The development of embryonic bone and cartilage in tissue culture

A. I. Caplan, G. Syftestad, P. Osdoby

Research output: Contribution to journalReview articlepeer-review

2 Scopus citations


Embryonic chick long bone develops in a series of temporally controlled, cellular events and involves the integration of at least three distinctly different sets of cells: collar osteoblasts, core osteoblasts, and resorptive or osteoclastic cells. The morphology of the long bones is established by the developing cartilage rudiment or model. All of these events seem to be influenced by positional cues. The cultivation of all of these cells and their presumptive progenitor cells potentially allows a detailed analysis of their individual and collective phenotypic traits. Future studies can include how long bones form, how bone-forming and bone-resorbing cells interact, and how osteogenic cells influence each other throughout each stage of their respective developmental lineages.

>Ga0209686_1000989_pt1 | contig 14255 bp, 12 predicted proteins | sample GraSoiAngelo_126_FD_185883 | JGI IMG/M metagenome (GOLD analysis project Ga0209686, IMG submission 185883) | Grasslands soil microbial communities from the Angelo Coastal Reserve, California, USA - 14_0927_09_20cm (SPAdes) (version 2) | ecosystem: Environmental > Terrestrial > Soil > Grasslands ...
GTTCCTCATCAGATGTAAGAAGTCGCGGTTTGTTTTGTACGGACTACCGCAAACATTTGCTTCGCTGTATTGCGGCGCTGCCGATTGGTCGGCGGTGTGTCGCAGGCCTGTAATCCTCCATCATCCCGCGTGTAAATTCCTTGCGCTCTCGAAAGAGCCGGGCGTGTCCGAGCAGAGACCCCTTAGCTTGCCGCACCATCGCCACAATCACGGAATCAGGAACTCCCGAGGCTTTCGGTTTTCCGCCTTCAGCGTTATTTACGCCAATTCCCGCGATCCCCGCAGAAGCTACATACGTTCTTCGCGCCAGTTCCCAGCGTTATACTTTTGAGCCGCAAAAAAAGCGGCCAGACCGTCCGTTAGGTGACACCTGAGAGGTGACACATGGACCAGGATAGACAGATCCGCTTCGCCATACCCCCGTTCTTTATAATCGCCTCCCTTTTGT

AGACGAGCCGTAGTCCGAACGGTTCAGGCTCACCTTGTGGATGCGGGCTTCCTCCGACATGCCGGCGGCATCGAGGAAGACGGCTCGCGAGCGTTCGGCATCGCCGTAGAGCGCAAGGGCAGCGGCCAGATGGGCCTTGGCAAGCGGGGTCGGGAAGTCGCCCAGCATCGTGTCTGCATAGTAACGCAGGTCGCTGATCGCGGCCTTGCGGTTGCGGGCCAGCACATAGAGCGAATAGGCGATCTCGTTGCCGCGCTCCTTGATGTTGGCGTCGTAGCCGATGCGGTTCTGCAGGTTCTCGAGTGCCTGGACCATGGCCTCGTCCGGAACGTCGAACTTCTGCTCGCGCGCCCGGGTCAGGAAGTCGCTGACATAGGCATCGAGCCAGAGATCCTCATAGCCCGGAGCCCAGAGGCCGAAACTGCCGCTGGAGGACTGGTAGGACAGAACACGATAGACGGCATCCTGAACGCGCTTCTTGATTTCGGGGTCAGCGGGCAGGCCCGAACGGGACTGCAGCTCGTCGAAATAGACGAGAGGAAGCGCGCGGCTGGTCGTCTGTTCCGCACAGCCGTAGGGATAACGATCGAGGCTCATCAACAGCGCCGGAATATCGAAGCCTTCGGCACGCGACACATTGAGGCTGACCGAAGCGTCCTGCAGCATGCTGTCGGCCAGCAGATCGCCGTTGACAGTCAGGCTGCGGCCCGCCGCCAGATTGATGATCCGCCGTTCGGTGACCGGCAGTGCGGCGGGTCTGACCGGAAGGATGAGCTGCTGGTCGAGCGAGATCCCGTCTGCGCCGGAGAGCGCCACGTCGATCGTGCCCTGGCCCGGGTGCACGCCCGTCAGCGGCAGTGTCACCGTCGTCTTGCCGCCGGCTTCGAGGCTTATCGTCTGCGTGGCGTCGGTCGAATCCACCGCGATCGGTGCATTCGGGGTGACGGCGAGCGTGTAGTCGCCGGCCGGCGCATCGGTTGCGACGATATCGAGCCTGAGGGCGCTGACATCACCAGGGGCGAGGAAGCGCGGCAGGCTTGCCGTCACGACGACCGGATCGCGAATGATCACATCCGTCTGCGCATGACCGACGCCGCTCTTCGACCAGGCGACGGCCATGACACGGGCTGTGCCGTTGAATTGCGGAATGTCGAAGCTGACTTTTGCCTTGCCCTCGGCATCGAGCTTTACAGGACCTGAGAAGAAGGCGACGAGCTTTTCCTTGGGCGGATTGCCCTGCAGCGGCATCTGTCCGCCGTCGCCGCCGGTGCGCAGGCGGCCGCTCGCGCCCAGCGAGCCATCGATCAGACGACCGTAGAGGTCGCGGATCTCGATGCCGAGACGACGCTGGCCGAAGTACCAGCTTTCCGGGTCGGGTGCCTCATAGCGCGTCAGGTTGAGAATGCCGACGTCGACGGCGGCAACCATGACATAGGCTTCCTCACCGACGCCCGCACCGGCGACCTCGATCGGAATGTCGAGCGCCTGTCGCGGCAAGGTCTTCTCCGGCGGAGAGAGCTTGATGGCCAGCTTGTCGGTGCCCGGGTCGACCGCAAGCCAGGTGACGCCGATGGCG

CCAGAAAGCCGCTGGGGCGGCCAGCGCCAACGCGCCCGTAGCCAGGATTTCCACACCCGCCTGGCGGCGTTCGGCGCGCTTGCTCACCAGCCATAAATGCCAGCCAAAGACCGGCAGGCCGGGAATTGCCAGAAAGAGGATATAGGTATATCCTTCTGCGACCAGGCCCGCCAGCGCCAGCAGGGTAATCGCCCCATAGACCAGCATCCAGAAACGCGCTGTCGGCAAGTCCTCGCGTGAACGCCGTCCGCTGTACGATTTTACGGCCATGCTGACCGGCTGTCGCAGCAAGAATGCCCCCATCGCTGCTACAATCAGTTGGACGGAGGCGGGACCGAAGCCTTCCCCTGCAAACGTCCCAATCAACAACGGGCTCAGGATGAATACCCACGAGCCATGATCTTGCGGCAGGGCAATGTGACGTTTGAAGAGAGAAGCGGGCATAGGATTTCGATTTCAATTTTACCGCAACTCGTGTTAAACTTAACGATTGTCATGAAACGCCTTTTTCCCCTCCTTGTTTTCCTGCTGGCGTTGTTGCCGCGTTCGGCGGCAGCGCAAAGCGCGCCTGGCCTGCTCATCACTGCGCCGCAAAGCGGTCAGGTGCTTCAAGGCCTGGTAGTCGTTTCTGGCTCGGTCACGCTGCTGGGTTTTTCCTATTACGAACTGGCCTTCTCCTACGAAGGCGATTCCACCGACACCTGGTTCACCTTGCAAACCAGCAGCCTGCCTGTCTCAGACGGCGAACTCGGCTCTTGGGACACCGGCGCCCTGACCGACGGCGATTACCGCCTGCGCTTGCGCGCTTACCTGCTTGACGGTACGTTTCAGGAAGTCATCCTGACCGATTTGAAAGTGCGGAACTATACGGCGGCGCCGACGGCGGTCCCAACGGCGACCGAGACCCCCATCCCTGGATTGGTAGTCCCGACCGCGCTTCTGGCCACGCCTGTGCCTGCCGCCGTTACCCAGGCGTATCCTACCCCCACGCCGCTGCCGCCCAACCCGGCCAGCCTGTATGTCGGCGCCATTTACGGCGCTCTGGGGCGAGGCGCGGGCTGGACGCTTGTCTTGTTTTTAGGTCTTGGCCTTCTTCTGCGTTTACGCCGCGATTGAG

Original languageEnglish
Pages (from-to)243-263
Number of pages21
JournalClinical orthopaedics and related research
StatePublished - 1983


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